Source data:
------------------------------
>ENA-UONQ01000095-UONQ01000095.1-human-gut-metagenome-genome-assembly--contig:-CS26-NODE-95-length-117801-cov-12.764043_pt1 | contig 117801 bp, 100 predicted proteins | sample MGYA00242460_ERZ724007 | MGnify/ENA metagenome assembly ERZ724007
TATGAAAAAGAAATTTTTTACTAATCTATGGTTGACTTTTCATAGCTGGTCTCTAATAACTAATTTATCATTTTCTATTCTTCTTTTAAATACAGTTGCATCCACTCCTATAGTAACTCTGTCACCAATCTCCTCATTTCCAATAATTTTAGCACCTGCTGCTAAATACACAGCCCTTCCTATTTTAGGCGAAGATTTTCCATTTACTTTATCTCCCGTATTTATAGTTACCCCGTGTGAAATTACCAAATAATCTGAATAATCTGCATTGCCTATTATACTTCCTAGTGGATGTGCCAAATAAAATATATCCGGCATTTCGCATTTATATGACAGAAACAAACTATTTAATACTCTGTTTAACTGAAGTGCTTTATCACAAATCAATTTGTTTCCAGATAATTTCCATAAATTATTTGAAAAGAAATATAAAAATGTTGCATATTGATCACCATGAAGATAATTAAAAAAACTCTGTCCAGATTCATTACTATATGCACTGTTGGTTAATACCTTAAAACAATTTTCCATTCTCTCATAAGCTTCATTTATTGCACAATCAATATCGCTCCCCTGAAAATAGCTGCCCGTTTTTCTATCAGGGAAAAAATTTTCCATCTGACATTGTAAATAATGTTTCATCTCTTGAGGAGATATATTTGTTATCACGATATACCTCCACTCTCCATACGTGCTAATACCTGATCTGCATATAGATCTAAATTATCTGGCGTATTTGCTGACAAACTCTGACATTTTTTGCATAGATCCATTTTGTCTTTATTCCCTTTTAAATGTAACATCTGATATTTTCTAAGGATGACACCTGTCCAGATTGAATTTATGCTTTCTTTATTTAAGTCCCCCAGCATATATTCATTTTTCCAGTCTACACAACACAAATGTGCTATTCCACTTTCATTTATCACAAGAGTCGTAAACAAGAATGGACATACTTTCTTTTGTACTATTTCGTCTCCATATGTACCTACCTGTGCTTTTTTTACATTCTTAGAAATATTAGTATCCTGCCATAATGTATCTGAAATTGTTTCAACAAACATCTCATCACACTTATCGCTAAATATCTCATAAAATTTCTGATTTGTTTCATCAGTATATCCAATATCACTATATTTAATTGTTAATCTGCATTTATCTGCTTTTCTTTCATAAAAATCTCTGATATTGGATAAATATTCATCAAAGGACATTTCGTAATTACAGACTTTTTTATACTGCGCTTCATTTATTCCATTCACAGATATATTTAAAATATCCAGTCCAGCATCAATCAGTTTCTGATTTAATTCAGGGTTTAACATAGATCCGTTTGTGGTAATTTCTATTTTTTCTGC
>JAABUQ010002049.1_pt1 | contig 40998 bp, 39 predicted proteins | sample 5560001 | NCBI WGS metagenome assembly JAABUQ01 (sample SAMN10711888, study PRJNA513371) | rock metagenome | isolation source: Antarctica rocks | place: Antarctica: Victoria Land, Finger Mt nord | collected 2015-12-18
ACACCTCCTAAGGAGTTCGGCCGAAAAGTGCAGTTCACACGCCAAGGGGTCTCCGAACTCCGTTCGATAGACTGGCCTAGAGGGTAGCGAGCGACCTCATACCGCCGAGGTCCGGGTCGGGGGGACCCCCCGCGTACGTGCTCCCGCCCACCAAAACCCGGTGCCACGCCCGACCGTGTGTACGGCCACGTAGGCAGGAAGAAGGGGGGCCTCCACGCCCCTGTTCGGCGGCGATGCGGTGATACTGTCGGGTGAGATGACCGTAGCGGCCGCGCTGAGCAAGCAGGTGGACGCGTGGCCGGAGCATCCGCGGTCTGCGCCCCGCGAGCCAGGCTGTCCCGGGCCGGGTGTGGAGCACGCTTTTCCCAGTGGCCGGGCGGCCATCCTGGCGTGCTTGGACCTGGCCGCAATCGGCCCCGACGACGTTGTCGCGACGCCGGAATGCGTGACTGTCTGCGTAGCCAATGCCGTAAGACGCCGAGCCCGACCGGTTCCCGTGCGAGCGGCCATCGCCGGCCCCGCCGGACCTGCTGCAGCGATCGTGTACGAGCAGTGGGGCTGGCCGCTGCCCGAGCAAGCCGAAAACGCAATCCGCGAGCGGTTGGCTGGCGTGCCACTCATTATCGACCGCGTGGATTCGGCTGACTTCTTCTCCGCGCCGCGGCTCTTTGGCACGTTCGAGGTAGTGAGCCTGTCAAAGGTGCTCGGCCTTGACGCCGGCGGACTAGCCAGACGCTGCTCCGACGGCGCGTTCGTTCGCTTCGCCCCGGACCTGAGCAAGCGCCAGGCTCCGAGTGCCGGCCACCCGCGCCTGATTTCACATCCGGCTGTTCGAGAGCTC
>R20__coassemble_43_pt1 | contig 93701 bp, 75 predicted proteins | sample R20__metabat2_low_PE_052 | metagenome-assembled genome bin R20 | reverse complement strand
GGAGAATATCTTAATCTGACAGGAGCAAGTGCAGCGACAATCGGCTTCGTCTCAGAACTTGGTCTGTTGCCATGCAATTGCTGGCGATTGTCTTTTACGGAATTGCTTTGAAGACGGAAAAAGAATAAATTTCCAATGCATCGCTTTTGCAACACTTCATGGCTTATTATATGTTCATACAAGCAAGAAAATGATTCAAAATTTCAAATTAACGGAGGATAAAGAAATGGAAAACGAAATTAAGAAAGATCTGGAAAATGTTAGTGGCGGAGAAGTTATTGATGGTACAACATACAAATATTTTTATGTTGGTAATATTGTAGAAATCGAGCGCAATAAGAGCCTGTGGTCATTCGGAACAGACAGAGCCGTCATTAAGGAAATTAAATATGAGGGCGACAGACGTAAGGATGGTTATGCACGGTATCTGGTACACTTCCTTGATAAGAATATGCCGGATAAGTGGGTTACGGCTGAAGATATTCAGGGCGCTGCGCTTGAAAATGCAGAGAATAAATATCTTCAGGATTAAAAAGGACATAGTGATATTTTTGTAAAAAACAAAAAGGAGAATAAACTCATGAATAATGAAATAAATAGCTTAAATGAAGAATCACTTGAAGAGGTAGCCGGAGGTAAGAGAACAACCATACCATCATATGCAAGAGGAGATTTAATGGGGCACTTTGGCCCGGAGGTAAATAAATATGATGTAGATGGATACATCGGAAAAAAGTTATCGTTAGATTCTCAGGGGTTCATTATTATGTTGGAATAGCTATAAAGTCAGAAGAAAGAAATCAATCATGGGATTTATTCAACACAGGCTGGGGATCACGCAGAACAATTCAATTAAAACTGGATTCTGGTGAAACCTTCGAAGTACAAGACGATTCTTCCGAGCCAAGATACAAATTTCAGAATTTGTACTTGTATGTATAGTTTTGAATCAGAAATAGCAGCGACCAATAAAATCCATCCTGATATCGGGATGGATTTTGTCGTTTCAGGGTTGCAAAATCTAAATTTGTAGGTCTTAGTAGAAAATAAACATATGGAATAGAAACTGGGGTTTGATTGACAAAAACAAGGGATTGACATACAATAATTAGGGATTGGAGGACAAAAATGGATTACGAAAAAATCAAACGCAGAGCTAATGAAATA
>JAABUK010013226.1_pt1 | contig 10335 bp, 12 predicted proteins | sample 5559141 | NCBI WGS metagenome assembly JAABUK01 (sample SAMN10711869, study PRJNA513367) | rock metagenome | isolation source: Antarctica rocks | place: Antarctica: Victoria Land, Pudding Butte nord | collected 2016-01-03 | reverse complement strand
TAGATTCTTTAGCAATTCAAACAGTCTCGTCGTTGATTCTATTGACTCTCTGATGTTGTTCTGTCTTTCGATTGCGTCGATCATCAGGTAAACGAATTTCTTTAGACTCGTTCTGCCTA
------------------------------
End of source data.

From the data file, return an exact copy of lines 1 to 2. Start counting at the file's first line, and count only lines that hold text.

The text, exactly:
>ENA-UONQ01000095-UONQ01000095.1-human-gut-metagenome-genome-assembly--contig:-CS26-NODE-95-length-117801-cov-12.764043_pt1 | contig 117801 bp, 100 predicted proteins | sample MGYA00242460_ERZ724007 | MGnify/ENA metagenome assembly ERZ724007
TATGAAAAAGAAATTTTTTACTAATCTATGGTTGACTTTTCATAGCTGGTCTCTAATAACTAATTTATCATTTTCTATTCTTCTTTTAAATACAGTTGCATCCACTCCTATAGTAACTCTGTCACCAATCTCCTCATTTCCAATAATTTTAGCACCTGCTGCTAAATACACAGCCCTTCCTATTTTAGGCGAAGATTTTCCATTTACTTTATCTCCCGTATTTATAGTTACCCCGTGTGAAATTACCAAATAATCTGAATAATCTGCATTGCCTATTATACTTCCTAGTGGATGTGCCAAATAAAATATATCCGGCATTTCGCATTTATATGACAGAAACAAACTATTTAATACTCTGTTTAACTGAAGTGCTTTATCACAAATCAATTTGTTTCCAGATAATTTCCATAAATTATTTGAAAAGAAATATAAAAATGTTGCATATTGATCACCATGAAGATAATTAAAAAAACTCTGTCCAGATTCATTACTATATGCACTGTTGGTTAATACCTTAAAACAATTTTCCATTCTCTCATAAGCTTCATTTATTGCACAATCAATATCGCTCCCCTGAAAATAGCTGCCCGTTTTTCTATCAGGGAAAAAATTTTCCATCTGACATTGTAAATAATGTTTCATCTCTTGAGGAGATATATTTGTTATCACGATATACCTCCACTCTCCATACGTGCTAATACCTGATCTGCATATAGATCTAAATTATCTGGCGTATTTGCTGACAAACTCTGACATTTTTTGCATAGATCCATTTTGTCTTTATTCCCTTTTAAATGTAACATCTGATATTTTCTAAGGATGACACCTGTCCAGATTGAATTTATGCTTTCTTTATTTAAGTCCCCCAGCATATATTCATTTTTCCAGTCTACACAACACAAATGTGCTATTCCACTTTCATTTATCACAAGAGTCGTAAACAAGAATGGACATACTTTCTTTTGTACTATTTCGTCTCCATATGTACCTACCTGTGCTTTTTTTACATTCTTAGAAATATTAGTATCCTGCCATAATGTATCTGAAATTGTTTCAACAAACATCTCATCACACTTATCGCTAAATATCTCATAAAATTTCTGATTTGTTTCATCAGTATATCCAATATCACTATATTTAATTGTTAATCTGCATTTATCTGCTTTTCTTTCATAAAAATCTCTGATATTGGATAAATATTCATCAAAGGACATTTCGTAATTACAGACTTTTTTATACTGCGCTTCATTTATTCCATTCACAGATATATTTAAAATATCCAGTCCAGCATCAATCAGTTTCTGATTTAATTCAGGGTTTAACATAGATCCGTTTGTGGTAATTTCTATTTTTTCTGC